In two different meta-analyses it has been shown that levofloxacin therapy was superior to quadruple therapy as second-line treatment of H. pylori infection. Meta-analysis also showed that levofloxacin-based triple therapy has fewer adverse effects and is better tolerated than quadruple-therapy regimens. After H. pylori eradication failure, levofloxacin triple therapy is more effective and better tolerated than bismuth-containing quadruple therapy[34,35]. In spite of these results, levofloxacin therapy should be used cautiously because of rising rates of levofloxacin resistance.

Levofloxacin therapy can also be good as an alternative after failure of non-bismuth-containing quadruple sequential or concomitant treatment to eradicate H. pylori infection[36].

Classical concomitant or non-bismuth-based quadruple therapy consists of PPI, amoxicillin, clarithromycin and metronidazole (Table 1). Eradication rates of 94.9% and 91.4% were obtained with non-bismuth-containing quadruple therapy in studies from Japan and Greece, respectively[37,38]. A meta-analysis comprising 19 studies (2070 patients) revealed a mean H. pylori eradication rate of 88% for non-bismuth- containing quadruple therapy. In this meta-analysis, it has been shown that concomitant therapy was more effective than triple therapy with an eradication rate of 90% vs 78%, respectively[39].


Rifabutin-based rescue therapy constitutes an encouraging strategy after previous eradication failures with key antibiotics such as amoxicillin, clarithromycin, metronidazole, tetracycline and levofloxacin[40]. Rifabutin can be an alternative to bismuth-based quadruple salvage therapy. In trials using rifabutin-based therapy, eradication rates are reported at > 80%[41,42]. Side effects of rifabutin include rash and GI upset such as nausea, vomiting, dyspepsia and diarrhea, and red discoloration of urine. Rarely, rifabutin is associated with myelotoxicity and ocular toxicity[43].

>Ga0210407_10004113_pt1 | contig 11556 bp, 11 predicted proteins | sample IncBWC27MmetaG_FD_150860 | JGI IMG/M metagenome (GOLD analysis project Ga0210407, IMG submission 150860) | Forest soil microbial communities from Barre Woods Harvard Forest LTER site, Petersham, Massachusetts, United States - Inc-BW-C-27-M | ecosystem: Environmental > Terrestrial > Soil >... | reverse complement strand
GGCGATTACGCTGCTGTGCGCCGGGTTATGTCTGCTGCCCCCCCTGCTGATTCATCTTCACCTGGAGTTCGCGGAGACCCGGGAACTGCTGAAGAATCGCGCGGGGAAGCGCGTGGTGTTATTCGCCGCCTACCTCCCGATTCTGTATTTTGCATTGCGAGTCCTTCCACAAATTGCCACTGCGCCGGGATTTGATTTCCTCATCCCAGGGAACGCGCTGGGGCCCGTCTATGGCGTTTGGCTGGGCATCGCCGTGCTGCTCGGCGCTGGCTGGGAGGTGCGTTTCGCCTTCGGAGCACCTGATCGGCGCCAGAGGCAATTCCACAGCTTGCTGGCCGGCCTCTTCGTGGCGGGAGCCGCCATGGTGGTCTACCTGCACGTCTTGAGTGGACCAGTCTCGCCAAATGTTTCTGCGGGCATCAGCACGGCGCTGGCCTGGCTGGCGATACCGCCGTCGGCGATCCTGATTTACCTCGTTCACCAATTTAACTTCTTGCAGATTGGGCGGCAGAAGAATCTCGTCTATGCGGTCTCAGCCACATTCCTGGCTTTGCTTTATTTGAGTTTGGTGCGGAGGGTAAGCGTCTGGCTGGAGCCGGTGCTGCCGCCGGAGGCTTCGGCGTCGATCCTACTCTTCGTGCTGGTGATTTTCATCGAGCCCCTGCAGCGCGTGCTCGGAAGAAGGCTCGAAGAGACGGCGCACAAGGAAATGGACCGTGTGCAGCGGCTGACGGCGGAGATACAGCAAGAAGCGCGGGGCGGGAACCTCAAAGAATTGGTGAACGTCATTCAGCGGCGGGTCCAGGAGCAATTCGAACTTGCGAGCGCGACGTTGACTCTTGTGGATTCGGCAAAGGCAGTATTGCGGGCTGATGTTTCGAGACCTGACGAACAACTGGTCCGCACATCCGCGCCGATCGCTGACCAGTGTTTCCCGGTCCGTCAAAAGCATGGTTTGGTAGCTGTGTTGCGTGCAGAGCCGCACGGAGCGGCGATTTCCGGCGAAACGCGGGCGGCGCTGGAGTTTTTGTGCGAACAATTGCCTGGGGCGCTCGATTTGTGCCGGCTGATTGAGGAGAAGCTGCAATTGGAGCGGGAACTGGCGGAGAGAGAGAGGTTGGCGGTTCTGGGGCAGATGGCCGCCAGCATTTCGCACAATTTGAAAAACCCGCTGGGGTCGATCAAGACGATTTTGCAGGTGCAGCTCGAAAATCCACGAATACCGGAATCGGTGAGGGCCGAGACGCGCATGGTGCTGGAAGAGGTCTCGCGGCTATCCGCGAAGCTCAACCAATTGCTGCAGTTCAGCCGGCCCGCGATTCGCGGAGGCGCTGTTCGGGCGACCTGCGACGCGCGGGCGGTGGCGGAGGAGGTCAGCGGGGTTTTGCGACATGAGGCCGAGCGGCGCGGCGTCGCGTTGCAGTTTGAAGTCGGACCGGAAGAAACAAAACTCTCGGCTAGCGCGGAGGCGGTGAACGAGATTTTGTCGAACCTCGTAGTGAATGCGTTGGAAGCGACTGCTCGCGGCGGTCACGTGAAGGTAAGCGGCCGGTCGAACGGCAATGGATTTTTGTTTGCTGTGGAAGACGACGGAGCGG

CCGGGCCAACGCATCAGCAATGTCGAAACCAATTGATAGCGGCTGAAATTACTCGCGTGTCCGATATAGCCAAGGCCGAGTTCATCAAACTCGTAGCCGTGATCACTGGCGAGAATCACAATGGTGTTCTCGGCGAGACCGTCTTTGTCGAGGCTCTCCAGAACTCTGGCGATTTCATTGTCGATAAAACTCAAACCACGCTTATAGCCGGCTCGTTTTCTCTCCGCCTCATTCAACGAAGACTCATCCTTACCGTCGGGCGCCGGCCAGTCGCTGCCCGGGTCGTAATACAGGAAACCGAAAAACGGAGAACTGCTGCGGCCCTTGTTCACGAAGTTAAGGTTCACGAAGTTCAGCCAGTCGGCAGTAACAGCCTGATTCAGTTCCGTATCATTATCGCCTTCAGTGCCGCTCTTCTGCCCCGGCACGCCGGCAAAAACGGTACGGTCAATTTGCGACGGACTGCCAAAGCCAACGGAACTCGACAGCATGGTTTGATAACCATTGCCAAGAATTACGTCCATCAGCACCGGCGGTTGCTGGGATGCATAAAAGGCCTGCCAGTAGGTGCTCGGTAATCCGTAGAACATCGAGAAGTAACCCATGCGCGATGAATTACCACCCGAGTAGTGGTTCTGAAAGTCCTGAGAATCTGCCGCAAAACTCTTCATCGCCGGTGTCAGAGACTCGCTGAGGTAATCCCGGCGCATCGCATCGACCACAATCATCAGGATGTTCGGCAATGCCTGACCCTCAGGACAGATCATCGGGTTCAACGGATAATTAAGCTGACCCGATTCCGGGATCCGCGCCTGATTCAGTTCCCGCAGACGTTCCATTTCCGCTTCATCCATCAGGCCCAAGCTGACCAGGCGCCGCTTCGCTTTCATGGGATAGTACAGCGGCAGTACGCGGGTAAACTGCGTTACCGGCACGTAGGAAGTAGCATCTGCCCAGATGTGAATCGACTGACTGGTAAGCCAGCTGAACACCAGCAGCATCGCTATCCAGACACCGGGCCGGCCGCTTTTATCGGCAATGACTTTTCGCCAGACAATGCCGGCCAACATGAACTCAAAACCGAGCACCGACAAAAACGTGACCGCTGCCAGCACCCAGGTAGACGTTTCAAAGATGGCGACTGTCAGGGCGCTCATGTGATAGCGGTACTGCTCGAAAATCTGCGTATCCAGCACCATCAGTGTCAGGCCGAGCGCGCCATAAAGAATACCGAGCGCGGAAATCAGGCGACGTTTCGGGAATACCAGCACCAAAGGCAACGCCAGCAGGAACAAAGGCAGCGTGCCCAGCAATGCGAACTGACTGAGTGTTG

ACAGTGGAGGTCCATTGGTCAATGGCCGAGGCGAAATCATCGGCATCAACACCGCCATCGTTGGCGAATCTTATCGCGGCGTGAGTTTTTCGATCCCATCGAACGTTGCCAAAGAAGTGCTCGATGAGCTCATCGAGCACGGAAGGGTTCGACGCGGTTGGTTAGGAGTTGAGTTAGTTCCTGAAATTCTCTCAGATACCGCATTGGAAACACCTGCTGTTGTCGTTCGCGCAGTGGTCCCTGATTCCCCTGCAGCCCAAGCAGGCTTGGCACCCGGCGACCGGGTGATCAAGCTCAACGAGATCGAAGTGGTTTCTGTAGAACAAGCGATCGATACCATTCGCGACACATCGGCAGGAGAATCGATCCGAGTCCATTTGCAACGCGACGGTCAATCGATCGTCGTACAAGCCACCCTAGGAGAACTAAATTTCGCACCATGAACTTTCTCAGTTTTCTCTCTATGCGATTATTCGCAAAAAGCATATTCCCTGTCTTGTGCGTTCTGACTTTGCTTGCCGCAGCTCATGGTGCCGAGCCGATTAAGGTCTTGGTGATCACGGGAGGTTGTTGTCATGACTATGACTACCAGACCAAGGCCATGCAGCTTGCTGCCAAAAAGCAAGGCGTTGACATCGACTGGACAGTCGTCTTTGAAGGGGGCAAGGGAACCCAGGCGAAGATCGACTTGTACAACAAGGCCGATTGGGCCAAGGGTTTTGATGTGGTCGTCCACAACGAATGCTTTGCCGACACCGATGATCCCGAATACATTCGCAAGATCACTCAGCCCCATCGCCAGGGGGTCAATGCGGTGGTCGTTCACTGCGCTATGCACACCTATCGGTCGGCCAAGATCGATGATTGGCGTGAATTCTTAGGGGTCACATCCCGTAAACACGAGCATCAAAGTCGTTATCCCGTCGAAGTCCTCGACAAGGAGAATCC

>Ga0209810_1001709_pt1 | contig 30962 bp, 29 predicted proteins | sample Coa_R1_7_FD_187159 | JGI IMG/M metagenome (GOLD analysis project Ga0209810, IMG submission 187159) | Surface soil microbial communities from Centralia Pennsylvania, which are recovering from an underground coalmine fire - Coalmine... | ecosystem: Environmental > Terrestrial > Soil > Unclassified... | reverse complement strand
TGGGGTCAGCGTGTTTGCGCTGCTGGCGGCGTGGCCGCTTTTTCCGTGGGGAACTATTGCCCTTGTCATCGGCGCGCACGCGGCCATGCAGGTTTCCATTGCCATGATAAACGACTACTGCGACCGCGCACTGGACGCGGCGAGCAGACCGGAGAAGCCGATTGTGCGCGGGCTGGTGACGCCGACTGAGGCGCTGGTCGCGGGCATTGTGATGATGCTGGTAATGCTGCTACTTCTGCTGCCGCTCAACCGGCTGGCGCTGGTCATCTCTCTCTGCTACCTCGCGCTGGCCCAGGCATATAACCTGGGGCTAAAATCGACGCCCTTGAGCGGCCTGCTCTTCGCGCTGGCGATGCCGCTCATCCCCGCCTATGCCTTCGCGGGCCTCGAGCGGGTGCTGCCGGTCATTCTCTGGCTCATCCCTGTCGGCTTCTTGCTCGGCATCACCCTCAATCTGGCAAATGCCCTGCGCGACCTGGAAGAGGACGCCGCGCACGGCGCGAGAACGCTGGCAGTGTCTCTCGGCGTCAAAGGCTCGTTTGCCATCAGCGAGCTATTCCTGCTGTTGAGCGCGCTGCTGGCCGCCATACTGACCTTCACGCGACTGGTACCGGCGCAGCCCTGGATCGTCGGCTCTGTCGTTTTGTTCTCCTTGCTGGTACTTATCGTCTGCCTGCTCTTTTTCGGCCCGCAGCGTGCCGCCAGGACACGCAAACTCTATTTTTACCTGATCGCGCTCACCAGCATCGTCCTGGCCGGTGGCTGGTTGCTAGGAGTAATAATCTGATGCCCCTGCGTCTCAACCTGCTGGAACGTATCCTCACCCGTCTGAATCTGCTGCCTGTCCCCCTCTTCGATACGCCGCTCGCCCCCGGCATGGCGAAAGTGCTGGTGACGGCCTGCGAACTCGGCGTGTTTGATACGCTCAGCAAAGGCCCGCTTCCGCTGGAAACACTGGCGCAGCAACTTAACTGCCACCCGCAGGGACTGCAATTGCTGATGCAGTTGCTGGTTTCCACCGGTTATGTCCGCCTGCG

If second-line treatment also fails, it is recommended to culture H. pylori from biopsy specimens and perform antimicrobial susceptibility testing[10,44].


PPI, clarithromycin and metronidazole therapy can be first-line treatment for the patients with penicillin allergy living in areas of low clarithromycin resistance[45]. PPI, tetracycline and metronidazole regimens or bismuth-containing quadruple therapy can be used in areas of high clarithromycin resistance[46]. As an alternative treatment PPI, bismuth subcitrate, rifabutin and ciprofloxacin are used for patients with penicillin allergy and this therapy gave an eradication rate of 94.2%[47].


There is some evidence that adding 500 mg vitamin C plus 200 U vitamin E twice daily for 30 d may increase H. pylori eradication rate[48,49]. Similarly, adding bovine lactoferrin to H. pylori eradication therapy potentially improves H. pylori eradication rates without any impact on adverse effects, but available evidence is limited and further research is necessary to confirm the findings[50]. In a study from Turkey, it has been shown that Saccharomyces boulardii had no significant affect on the rate of H. pylori eradication[51]. In contrast, S. boulardii improved antibiotic-therapy-associated diarrhea, epigastric discomfort, and treatment tolerability[51,52]. However, systemic review of five RCTs evaluating addition of S. boulardii to triple therapy showed that S. boulardii given along with triple therapy significantly increased the eradication rate (4 RCTs, n = 915, RR = 1.13, 95%CI: 1.05-1.21) and reduced the risk of overall H. pylori therapy-related adverse effects, particularly of diarrhea (4 RCTs, n = 1215, RR = 0.47, 95%CI: 0.32-0.69)[53].


There are some factors affecting eradication success. Cytochrome P450 2C19 (CYP2C19) and P-glycoprotein (MDR1) gene polymorphisms, which influence the clearance of PPIs, and thus their effect on gastric acid secretion, may affect the therapeutic efficacy of a PPI-based eradication therapy for H. pylori infection[54]. In particular, T/T genotype of the MDR1 C3435T polymorphism could be a predictive indicator of the lower eradication rate of a PPI-based eradication therapy[55]. The usage of high-dose PPI instead of standard dose can increase the efficacy of treatment. According to a meta-analysis, high-dose PPI is more effective than standard dose, and increases eradication rate by approximately 8%[56].

Smoking decreases the treatment success rate for H. pylori eradication. In a meta-analysis consisting of 22 published studies, it has been reported that the mean difference in eradication rates between smokers and nonsmokers was 8.4%[57].


Triple therapy remains an appropriate first-line therapy in areas of low clarithromycin resistance; conversely, quadruple therapy should be the first-line therapy in areas of high clarithromycin resistance. The usage of sequential therapy has become increasingly common, however, more data are needed before recommending sequential therapy as first-line therapy. Levofloxacin-containing regimens or concomitant therapies can be good choices for second-line therapy. Choice of treatment regimen of H. pylori should be done cautiously and resistance rates of antibiotics should be taken into consideration.


P- Reviewers: De Francesco V, Vale FF S- Editor: Zhai HH L- Editor: Kerr C E- Editor: Ma S